In the spring of 2007, Tarek Zaki spent five days building a sprawling, multifaceted installation of more than thirty plaster and concrete objects. Then, in the factory space of Cairo’s Townhouse gallery, he exhibited the work as if it were something that had just been systematically taken apart. When the show closed, he destroyed everything in a matter of hours.
As of this writing, Zaki is rebuilding the same work — albeit with different materials, on a larger scale, and in a new configuration — for Fort Island, a speck of land in a manmade lagoon that serves as the centerpiece of Dubai’s opulent Madinat Jumeirah resort, which is hosting the second edition of Art Dubai. It’s unclear what the future of the work will be when the fair ends on March 22. Maybe it’ll be destroyed again, maybe it’ll stick around this time, maybe it’ll simply be moved someplace else. Such uncertainty amplifies the already critical ambiguity of a piece that eloquently and hauntingly explores notions of time, history, memorial, and ruin.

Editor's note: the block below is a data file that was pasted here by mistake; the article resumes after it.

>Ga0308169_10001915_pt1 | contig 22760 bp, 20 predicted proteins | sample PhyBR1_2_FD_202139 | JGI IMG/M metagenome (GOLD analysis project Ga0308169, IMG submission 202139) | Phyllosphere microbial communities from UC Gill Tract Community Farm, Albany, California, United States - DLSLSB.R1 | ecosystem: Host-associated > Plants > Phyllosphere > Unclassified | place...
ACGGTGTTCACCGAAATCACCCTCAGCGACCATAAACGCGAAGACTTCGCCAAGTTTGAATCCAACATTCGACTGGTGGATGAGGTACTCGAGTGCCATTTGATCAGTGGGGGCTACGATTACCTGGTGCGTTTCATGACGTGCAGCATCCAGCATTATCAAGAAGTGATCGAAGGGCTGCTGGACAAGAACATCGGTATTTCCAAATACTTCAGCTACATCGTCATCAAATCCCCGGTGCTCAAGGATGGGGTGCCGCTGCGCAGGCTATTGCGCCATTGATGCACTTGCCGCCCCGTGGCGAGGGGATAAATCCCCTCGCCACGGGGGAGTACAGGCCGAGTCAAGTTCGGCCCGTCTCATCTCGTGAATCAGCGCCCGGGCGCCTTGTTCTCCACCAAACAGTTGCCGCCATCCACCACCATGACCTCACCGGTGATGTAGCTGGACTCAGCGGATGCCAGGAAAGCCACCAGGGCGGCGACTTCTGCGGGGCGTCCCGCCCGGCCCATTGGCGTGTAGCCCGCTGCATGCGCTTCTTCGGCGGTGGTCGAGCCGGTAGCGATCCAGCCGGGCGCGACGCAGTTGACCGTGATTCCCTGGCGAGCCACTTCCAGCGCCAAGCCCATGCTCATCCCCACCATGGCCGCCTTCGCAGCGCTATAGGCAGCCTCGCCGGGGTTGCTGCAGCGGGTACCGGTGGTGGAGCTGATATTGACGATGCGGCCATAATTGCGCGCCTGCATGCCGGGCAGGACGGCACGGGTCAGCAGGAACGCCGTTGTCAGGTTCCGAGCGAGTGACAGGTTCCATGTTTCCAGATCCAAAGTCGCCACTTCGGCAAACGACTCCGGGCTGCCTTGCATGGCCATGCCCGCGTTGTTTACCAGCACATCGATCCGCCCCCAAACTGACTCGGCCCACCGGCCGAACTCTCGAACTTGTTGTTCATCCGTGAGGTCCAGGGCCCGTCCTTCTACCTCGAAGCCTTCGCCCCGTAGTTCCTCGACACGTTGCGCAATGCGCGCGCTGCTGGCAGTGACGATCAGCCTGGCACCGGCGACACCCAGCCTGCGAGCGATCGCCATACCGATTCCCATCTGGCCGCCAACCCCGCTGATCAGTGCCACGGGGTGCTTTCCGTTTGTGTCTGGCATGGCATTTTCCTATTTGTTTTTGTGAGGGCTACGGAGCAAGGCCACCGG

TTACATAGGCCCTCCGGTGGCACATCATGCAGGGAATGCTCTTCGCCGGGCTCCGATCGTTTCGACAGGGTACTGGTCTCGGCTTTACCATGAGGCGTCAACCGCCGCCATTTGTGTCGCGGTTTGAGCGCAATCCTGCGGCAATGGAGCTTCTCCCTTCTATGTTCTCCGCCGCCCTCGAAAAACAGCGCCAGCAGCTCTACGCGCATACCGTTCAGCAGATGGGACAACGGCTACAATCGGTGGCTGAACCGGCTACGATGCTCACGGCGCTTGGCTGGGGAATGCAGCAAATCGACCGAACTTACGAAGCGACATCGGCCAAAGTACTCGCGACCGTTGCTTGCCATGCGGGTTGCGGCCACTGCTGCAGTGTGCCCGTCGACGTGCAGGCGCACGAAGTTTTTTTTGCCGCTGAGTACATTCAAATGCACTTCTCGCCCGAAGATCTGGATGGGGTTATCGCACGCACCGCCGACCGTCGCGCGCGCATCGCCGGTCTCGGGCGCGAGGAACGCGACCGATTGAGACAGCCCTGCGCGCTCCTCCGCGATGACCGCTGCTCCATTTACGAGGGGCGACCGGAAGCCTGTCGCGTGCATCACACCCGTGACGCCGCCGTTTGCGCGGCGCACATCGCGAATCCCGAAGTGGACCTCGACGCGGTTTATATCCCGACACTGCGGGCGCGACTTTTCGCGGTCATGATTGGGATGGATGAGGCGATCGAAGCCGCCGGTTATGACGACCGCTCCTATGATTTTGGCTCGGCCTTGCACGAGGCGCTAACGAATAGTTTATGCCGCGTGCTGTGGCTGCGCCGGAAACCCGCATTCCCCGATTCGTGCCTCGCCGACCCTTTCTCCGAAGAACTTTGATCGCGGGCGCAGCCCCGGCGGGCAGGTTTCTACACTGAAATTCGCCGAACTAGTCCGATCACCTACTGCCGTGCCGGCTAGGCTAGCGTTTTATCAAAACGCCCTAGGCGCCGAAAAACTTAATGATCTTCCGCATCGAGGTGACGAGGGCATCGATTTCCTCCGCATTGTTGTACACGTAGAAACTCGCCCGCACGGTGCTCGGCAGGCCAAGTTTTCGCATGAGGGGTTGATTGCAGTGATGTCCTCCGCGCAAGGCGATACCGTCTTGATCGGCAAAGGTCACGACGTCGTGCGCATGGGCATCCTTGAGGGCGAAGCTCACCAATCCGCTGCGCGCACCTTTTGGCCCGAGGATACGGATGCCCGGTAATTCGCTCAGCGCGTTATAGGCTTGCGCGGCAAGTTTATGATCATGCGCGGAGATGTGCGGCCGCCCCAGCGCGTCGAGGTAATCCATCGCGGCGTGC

Monument X posits the disparate parts of an unknown, unnamed monument as objects of study, wonder, and play. Columns, plinths, arches, domes, a set of steps, and the fragmented limbs of man and animal are carefully arranged, as if the monument had just been dismantled, its pieces awaiting classification tags and a storage container, or as if it had just been discovered, its pieces awaiting patient reconstruction and proper museum-style display. Zaki, the unseen artist, doubles as a time-traveling archaeologist and also, perhaps, as a conceptual prankster with a lingering attachment to formalism (the stark, matte minimalism of his lines and surfaces are as ghostly and evocative as that of Rachel Whiteread’s plaster, resin, and concrete casts). Stripped of all details that might indicate identity and history, and left with only the marks of labor’s wear and tear, Monument X is ultimately a riddle, one that yields no solutions and instead multiplies the questions.